Study: People Know They Will Change, But Underestimate How Much
By: Nell Greenfieldboyce
January 3, 2013
New research in the journal Science suggests that people aren't aware of how much they will change in the next decade of their lives. Teenagers, middle-aged people, and older people all recognize that they have changed a lot in the past, but all think they will change relatively little in the future. People at all ages think that the pace of personal change has slowed to a crawl and they have recently become the people they will remain.
Seventeen big-budget movies premiered this past summer, and almost all of them cost more than $100 million to make and about that much to promote. While only about 10 of them were solidly profitable, studios are not changing their strategies.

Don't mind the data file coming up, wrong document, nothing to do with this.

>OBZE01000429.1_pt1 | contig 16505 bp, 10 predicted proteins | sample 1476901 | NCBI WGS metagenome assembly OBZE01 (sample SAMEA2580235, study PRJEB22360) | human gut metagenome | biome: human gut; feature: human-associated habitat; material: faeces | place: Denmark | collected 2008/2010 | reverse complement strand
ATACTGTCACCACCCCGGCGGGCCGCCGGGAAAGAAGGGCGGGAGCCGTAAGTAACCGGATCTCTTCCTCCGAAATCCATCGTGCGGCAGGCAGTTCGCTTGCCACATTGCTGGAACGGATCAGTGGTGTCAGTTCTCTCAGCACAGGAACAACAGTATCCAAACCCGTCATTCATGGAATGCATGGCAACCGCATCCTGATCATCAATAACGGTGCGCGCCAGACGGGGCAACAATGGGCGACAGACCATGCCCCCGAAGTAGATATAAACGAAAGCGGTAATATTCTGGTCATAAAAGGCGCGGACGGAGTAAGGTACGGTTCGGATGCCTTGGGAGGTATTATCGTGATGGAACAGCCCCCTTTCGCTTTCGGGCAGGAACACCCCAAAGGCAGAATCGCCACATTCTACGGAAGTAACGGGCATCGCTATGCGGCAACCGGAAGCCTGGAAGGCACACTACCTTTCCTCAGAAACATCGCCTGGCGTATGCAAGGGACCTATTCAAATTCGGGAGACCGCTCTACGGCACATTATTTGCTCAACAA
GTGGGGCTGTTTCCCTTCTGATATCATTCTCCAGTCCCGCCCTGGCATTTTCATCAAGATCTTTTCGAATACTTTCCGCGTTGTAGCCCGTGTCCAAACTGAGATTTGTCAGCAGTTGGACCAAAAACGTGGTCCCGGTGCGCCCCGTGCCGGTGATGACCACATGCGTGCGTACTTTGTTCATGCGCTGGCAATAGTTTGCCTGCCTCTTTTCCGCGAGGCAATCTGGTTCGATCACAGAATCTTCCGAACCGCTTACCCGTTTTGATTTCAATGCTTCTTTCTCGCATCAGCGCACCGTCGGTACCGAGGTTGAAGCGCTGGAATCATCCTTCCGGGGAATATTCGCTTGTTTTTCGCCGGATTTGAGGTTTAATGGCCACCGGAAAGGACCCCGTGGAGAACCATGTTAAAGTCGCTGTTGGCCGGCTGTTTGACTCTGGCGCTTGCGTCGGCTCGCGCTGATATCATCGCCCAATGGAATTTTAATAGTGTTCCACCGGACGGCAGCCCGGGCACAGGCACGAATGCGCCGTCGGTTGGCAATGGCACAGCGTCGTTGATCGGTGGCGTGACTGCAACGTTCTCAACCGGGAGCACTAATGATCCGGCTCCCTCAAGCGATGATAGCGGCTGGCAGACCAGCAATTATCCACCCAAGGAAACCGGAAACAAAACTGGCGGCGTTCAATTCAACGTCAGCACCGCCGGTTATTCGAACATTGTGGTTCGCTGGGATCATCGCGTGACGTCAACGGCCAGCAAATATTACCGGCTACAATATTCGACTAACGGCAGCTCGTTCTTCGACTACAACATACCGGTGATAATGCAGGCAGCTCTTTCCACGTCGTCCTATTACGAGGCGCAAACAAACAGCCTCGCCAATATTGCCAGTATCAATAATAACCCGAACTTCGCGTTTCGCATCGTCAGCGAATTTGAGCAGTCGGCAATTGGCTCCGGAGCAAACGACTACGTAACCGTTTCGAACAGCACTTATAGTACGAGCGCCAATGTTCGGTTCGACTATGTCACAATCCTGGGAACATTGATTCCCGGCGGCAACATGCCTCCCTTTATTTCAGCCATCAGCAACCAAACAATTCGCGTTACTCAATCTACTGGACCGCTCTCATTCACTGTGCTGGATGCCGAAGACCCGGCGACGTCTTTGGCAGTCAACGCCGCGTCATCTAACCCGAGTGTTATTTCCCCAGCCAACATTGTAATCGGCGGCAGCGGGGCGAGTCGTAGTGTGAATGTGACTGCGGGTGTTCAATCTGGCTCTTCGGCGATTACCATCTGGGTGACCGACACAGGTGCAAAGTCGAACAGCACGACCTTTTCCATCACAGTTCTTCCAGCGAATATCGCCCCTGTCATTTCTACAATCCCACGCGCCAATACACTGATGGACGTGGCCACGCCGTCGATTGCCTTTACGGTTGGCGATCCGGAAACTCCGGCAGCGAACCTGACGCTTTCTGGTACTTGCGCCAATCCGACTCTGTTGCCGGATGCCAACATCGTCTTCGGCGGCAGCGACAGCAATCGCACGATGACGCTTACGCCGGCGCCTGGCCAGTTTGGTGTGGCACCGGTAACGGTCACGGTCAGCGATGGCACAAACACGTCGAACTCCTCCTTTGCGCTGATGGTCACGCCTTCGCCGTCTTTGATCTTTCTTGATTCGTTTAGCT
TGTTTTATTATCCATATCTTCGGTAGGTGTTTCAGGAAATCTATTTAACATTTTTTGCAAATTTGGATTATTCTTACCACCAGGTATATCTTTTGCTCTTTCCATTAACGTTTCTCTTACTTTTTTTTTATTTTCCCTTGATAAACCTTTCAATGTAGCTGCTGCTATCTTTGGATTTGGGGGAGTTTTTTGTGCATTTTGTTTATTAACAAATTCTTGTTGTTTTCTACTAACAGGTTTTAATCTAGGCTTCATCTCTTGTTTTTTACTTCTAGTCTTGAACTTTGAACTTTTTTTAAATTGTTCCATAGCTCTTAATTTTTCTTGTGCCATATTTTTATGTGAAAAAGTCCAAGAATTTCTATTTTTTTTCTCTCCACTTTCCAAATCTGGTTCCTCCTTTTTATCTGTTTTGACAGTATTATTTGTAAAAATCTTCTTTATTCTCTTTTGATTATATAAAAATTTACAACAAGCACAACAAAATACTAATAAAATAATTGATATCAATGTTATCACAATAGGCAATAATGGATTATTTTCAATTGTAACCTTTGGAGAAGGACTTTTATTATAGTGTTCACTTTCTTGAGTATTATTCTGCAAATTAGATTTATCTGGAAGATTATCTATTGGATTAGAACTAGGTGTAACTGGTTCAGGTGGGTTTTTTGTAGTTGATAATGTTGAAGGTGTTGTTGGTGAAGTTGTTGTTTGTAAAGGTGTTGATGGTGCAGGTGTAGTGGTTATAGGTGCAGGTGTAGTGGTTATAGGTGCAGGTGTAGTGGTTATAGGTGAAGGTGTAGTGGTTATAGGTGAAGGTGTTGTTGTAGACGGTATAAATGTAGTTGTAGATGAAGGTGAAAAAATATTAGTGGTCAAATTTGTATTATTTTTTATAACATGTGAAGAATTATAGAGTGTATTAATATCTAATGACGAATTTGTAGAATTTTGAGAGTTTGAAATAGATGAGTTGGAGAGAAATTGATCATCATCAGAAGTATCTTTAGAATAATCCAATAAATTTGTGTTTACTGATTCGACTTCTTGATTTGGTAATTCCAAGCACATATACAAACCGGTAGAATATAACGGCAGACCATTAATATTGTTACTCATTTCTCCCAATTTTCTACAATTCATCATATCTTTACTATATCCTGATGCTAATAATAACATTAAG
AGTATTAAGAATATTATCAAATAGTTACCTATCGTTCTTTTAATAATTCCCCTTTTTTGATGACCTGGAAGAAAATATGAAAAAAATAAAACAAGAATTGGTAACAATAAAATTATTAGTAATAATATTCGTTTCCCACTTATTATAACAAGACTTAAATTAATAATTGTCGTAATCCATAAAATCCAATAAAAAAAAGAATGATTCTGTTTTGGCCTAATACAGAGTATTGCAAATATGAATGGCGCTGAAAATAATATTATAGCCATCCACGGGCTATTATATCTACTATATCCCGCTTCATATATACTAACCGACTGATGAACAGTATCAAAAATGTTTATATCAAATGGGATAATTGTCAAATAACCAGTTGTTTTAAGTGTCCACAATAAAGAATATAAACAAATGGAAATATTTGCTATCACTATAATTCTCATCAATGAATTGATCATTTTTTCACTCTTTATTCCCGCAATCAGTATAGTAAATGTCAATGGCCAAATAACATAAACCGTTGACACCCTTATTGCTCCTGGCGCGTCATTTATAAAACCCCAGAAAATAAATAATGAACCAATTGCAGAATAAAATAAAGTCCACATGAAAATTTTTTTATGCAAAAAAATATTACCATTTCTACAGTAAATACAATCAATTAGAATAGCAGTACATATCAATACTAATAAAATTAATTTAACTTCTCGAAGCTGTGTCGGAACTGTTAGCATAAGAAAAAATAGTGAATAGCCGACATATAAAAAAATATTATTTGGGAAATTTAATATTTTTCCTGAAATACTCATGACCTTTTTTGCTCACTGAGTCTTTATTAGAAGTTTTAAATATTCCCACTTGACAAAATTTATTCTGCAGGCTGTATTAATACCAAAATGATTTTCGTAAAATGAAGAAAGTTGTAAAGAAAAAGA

Rudy Kurniawan, once considered one of the world's most formidable wine collectors, was convicted Wednesday of making cheap wine blends in his house and then passing them off as some of the rarest wines in the world, for thousands of dollars each, at auction.
Along with submissions for our Weekly Innovation post, we've also received ideas for things that haven't been created yet, things that NPR readers want to see become a reality (like reversible tattoos or steering wheel fans). As we look ahead to 2014, here are our favorite ideas of the past year.
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